George argues in his book for rationing reserves. It would be as-if he were arguing for the rationing of cash in the scenario I sketched out above. Note that I am not saying that George wants cash to be rationed (as a free banker he would probably be against it), but I am saying that many of his arguments in favor of reserve rationing can be recast in terms of a banknote rationing.

In particular, George speaks favorably of the secondary market in reserves that springs up thanks to rationing. In the U.S., this is usually referred to as the fed funds market, but more generally it is known as the interbank market. The interbank market is exactly like the spare-cash market that I've described above. Just as Joe lends to Jill in the spare-cash market, banks lend reserves to each other in the interbank market. George provides much evidence that the self-monitoring that banks engage in by transacting in the interbank market is a valuable function. 

What George doesn't touch on is that this increase in the amount of credit monitoring, far from being free, comes at the cost. Like Jill, banks must spend time and resources coping with a perpetual reserve scarcity. If this artificial shortage was removed, banks could stop allocating internal resources to this coping effort and deploy it instead to other uses. In the same way that plentiful money meant that Jill could hire Joe to upgrade her salon rather than paying him to stand in line, a bank can move employees from its defunct fed funds department to bolster its lending department, or customer service, or technology effort.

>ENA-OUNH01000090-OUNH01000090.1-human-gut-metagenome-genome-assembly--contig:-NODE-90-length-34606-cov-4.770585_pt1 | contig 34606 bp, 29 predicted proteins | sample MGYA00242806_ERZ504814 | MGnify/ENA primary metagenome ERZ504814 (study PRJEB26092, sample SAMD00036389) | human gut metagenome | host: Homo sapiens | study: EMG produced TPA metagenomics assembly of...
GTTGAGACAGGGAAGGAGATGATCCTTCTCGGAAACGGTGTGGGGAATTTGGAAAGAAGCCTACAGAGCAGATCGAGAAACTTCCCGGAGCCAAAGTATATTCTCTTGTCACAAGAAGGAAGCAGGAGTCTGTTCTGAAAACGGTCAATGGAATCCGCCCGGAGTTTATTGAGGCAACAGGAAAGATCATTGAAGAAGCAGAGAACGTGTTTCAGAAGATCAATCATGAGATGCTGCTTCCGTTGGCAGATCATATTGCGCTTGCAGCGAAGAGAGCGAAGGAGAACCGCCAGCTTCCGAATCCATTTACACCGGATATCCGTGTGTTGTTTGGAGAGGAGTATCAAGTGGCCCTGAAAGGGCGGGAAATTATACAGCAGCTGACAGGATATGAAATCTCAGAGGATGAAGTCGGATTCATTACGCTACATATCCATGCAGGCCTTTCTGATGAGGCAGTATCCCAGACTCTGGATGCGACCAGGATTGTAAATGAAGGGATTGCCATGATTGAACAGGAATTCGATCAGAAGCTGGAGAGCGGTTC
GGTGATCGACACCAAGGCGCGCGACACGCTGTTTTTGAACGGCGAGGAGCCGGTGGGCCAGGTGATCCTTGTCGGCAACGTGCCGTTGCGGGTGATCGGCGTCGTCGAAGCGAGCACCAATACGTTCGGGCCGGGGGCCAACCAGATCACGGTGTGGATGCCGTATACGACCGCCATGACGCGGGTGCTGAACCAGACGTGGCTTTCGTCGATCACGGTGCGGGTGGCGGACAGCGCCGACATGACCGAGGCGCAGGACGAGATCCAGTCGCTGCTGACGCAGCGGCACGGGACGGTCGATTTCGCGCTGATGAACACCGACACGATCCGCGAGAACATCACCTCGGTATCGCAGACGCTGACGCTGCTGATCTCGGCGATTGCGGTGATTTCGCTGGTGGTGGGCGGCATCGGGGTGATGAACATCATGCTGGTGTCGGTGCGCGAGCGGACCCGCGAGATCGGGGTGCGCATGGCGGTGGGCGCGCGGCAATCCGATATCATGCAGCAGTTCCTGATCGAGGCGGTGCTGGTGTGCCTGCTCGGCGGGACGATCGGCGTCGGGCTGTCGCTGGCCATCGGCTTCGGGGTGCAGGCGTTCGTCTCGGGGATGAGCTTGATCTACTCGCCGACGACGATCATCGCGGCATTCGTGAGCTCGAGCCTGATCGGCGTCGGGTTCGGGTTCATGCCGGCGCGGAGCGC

The question shouldn't be: do we want interbank peer monitoring? Rather, do we want interbank peer monitoring at all costs? I think this makes the calculation much more difficult.

Thursday, December 27, 2018

Swedish betrayal


I recently wrote two posts for the Sound Money Project about Swedish monetary innovation. The first is about an effort by the Swedish central bank—the Riksbank—to force retailers to accept cash, and the other is about the e-Krona, a potential Riksbank-issued digital currency.

This post covers a third topic. For many years now those of us who are interested in cash, privacy, and payments have had our eye on Swedish banknote demand. The amount of paper kronor in circulation has been declining at a rapid pace. Many commentators are convinced that this is due to the rise of digital payments. Since Sweden is at the vanguard of this trend, it is believed that other nation's will eventually experience similar declines in cash demand too.